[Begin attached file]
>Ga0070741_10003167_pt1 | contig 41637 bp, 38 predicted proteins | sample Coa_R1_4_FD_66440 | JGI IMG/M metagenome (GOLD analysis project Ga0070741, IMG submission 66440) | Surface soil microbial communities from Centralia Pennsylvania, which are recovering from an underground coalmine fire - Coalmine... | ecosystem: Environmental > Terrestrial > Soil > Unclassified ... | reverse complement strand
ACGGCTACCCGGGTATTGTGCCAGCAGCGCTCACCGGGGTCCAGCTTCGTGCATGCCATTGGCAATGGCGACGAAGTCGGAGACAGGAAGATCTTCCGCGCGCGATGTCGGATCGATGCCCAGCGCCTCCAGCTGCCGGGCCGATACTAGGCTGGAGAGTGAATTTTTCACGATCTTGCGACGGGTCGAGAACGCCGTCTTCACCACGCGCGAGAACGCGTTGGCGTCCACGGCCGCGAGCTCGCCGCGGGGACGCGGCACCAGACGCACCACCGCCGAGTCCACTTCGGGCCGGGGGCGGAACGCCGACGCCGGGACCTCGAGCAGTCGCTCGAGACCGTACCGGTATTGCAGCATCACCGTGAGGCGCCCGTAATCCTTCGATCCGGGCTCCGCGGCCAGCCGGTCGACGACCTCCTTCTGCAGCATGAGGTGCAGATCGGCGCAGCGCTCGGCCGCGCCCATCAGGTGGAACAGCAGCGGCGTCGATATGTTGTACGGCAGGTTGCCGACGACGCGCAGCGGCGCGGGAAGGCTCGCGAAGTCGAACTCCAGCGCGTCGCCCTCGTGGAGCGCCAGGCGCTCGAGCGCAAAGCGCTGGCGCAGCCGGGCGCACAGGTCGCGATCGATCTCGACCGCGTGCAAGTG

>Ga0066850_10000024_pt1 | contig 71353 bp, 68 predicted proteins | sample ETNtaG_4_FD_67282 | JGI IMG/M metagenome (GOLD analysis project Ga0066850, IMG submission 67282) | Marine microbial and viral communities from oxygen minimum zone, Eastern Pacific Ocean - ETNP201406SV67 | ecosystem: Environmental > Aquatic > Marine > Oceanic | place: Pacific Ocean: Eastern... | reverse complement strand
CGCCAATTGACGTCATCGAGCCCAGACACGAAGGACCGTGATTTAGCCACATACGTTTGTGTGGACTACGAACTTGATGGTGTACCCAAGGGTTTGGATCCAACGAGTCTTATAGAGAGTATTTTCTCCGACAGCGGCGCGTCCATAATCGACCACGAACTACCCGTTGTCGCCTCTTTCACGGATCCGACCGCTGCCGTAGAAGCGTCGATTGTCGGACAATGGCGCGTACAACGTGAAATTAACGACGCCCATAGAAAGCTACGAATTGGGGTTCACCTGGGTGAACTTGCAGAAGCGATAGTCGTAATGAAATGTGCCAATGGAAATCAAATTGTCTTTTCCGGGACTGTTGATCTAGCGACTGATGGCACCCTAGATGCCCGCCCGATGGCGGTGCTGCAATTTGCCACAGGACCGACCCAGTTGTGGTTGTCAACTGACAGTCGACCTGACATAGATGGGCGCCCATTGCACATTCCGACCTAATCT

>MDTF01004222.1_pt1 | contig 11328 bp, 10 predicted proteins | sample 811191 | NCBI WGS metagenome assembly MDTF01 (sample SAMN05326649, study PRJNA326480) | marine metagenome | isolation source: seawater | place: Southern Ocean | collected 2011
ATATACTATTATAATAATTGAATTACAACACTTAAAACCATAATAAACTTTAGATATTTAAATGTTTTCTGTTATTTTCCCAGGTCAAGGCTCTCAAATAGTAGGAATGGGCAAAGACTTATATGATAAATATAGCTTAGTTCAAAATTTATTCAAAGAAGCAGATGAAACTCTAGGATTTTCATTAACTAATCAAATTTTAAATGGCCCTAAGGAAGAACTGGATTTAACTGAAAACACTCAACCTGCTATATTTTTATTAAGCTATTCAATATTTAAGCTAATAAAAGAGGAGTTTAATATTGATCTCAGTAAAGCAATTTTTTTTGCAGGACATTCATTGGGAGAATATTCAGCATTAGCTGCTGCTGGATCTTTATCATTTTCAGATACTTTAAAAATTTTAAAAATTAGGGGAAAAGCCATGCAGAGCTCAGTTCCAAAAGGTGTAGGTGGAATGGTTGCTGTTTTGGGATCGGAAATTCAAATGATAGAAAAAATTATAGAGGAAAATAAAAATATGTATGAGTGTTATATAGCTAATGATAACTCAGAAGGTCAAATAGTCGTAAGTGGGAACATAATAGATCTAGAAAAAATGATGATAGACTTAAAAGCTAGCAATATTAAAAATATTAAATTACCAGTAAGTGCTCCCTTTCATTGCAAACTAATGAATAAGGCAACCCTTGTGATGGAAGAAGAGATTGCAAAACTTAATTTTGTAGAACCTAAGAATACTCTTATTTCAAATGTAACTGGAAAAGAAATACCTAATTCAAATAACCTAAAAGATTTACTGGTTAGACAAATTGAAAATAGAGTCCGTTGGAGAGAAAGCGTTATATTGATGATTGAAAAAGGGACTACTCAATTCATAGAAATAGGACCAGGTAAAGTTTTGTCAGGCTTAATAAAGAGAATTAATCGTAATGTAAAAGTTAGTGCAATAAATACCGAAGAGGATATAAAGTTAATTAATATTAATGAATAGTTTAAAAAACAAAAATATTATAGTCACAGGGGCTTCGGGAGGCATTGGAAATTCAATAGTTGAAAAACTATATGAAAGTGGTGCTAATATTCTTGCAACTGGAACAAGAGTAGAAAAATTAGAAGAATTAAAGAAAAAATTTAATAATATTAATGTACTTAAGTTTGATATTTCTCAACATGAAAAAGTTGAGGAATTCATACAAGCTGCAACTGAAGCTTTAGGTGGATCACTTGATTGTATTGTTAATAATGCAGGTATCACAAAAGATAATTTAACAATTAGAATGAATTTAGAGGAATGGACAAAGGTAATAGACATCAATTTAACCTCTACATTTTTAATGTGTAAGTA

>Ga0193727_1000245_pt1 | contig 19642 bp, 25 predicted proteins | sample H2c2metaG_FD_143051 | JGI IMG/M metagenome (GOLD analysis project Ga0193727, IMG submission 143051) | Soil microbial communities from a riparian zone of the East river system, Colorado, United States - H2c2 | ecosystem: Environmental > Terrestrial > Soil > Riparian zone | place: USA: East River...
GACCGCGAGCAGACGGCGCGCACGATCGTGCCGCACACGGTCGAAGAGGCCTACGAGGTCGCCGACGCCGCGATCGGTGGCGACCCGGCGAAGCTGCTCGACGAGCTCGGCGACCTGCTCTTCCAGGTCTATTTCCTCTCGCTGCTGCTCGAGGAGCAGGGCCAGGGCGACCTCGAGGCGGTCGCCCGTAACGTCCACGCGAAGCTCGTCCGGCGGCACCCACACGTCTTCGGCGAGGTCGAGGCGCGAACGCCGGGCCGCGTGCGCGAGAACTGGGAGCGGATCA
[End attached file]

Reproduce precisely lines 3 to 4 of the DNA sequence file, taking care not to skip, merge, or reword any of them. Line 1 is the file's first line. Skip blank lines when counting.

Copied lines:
>Ga0066850_10000024_pt1 | contig 71353 bp, 68 predicted proteins | sample ETNtaG_4_FD_67282 | JGI IMG/M metagenome (GOLD analysis project Ga0066850, IMG submission 67282) | Marine microbial and viral communities from oxygen minimum zone, Eastern Pacific Ocean - ETNP201406SV67 | ecosystem: Environmental > Aquatic > Marine > Oceanic | place: Pacific Ocean: Eastern... | reverse complement strand
CGCCAATTGACGTCATCGAGCCCAGACACGAAGGACCGTGATTTAGCCACATACGTTTGTGTGGACTACGAACTTGATGGTGTACCCAAGGGTTTGGATCCAACGAGTCTTATAGAGAGTATTTTCTCCGACAGCGGCGCGTCCATAATCGACCACGAACTACCCGTTGTCGCCTCTTTCACGGATCCGACCGCTGCCGTAGAAGCGTCGATTGTCGGACAATGGCGCGTACAACGTGAAATTAACGACGCCCATAGAAAGCTACGAATTGGGGTTCACCTGGGTGAACTTGCAGAAGCGATAGTCGTAATGAAATGTGCCAATGGAAATCAAATTGTCTTTTCCGGGACTGTTGATCTAGCGACTGATGGCACCCTAGATGCCCGCCCGATGGCGGTGCTGCAATTTGCCACAGGACCGACCCAGTTGTGGTTGTCAACTGACAGTCGACCTGACATAGATGGGCGCCCATTGCACATTCCGACCTAATCT